Zope Component Architecture
This page describes the Zope Component Architecture, or ZCA for short.
What is it?
The Zope Component Architecture is a Framework that arose out of Zope 3 development, and is now integrated into Zope 2. It is used by various software projects, and doesn't even require Zope to run. You can use it natively with Python. It's part of Zope, but it's not Zope.
Why Should I Use It?
You shouldn't. Well, I mean, don't use it unless you see the value in it, or if you are using a software project that uses it already. Due to the fact that it is a framework, it does impose a paradigm on how you develop Python code and you need to determine if that paradigm works for your particular situation, or if it doesn't.
In one phrase, the paradigm implemented by the ZCA framework is that of a "component architecture", which in itself may not mean anything to you, but it is easy to understand.
If you are reading this, you have probably developed some Python software. Now imagine if you had to lead a team that is developing a complex Python software application. This type of project presents new challenges that you may not experience as an individual developer.
For one, different members of the team have different skill sets. You also want the team to be able to work in parallel rather than have some members of the team sit idle waiting for parts they depend upon to be completed. Ideally, you would want to split the application into logical parts and then clearly define who is doing what part of the software and what each team is delivering. But when the software is complete, it needs to work together as an integrated unit.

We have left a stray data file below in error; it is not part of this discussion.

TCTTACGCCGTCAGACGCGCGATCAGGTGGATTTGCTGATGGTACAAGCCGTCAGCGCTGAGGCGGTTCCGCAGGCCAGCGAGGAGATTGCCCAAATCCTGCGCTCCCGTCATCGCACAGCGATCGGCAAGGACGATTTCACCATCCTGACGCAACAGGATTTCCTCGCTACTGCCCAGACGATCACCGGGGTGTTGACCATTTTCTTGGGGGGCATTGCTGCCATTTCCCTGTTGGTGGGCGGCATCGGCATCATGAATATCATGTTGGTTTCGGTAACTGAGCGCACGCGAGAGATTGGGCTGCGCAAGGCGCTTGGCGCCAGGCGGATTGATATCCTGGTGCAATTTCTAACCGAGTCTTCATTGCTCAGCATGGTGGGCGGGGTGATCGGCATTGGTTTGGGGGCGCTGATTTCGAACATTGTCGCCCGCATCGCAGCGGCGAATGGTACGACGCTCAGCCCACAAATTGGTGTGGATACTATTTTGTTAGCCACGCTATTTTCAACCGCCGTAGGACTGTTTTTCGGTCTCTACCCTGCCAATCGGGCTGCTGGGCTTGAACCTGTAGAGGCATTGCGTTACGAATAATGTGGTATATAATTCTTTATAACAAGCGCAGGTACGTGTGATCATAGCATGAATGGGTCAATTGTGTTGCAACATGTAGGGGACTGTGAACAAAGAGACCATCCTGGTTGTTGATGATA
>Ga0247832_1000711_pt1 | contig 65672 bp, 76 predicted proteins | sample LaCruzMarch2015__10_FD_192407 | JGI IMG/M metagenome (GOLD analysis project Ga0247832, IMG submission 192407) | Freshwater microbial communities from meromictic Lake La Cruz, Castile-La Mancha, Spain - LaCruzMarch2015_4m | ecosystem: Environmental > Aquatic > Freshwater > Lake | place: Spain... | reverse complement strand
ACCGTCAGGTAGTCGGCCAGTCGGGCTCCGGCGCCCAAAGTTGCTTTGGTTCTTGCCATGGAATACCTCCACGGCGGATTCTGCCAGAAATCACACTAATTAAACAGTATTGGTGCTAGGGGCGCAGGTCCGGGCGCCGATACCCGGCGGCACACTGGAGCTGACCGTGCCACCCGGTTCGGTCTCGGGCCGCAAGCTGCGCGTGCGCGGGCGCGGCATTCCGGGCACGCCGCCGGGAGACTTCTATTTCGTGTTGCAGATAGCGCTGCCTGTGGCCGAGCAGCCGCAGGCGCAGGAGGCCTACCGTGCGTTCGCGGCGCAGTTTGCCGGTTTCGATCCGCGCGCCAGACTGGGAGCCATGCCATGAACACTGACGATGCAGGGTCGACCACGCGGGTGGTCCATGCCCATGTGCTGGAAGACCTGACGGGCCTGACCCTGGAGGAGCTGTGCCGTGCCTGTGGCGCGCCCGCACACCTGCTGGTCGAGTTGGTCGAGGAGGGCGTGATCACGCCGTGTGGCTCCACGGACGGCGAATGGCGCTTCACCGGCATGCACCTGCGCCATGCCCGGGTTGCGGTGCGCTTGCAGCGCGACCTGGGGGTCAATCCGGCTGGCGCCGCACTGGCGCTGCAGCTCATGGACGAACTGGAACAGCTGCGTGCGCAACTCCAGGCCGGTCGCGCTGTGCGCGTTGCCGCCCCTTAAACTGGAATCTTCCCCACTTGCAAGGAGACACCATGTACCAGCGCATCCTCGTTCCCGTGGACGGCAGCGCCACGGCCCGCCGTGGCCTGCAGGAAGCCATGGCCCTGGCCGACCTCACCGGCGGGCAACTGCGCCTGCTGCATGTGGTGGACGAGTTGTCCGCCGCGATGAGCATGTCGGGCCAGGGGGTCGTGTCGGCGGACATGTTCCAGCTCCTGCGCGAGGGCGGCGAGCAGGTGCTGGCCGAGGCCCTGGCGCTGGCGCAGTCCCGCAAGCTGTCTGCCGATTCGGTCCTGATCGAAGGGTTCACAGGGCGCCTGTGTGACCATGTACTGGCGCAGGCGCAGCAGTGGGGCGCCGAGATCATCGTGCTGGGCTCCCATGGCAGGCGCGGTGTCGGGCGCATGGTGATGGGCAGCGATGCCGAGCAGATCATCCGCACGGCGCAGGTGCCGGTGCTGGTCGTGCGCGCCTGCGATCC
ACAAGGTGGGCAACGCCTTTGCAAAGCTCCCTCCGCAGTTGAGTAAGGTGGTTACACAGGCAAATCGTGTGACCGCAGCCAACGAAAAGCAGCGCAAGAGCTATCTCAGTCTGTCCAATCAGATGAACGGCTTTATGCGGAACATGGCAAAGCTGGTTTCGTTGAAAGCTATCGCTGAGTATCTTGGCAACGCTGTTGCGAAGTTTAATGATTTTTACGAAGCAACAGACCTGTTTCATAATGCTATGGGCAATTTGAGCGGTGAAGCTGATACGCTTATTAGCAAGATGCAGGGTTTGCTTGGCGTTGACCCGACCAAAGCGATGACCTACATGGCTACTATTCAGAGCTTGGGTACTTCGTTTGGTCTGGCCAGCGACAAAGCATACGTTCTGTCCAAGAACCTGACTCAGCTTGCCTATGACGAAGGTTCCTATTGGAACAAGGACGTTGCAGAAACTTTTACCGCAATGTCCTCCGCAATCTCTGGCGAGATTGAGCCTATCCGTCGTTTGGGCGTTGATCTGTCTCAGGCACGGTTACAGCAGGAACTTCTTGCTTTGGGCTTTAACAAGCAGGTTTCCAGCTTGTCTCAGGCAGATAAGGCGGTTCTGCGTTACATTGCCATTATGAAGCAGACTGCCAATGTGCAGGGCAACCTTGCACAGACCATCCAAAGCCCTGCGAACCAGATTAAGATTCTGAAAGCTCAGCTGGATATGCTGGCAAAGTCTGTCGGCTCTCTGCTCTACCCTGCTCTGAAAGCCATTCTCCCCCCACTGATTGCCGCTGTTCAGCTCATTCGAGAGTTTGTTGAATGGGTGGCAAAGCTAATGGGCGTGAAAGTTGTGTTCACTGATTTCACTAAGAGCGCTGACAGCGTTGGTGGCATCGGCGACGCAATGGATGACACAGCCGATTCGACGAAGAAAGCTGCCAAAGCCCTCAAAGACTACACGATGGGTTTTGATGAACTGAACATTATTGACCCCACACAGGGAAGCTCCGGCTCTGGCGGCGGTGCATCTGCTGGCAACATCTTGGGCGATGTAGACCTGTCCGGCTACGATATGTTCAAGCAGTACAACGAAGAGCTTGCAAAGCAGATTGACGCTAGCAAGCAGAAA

Clearly, you will need to think about the software architecture. But it can also be helpful to have a framework your team can use that helps them to split the application into logical parts, develop these parts in parallel, and then allow these various parts to interact once they are done. This is what a component architecture is typically used for. It supports this style of development.
You decide to split your team into smaller groups, and each group will tackle one part of the software. One group's code will need to interact with another group's code, but many parts depend upon other parts that haven't been written yet. To solve this chicken-and-egg problem, the groups need to define interfaces for how others will be able to utilize their code, even before it is written. These interfaces are the interaction points for one group to utilize software that other groups write.
Now we have added an additional layer of complexity to the software development project -- the effort of defining these interfaces. But we expect the investment to reap major rewards in mere days as this model of development will allow each group to actively develop their part of the application without waiting on another group to complete theirs first. While this could be done without ZCA, essentially all of ZCA is designed to help facilitate this style of development.
Now that you understand this, you will have a better appreciation for why ZCA is designed the way it is. It is trying to provide a framework for building larger projects that cannot be handled by a single developer. It does add some complexity to your project. This is intentional. You should only use ZCA if you expect that the additional complexity will be more than offset by improved productivity, maintainability and software quality that can arise from a component-based architecture. So, is it right for you? There is no one answer to this. The right answer will depend on the complexity of the project, your development team, and other factors.
At least now you know what ZCA is designed for, so you will be able to evaluate it fairly :)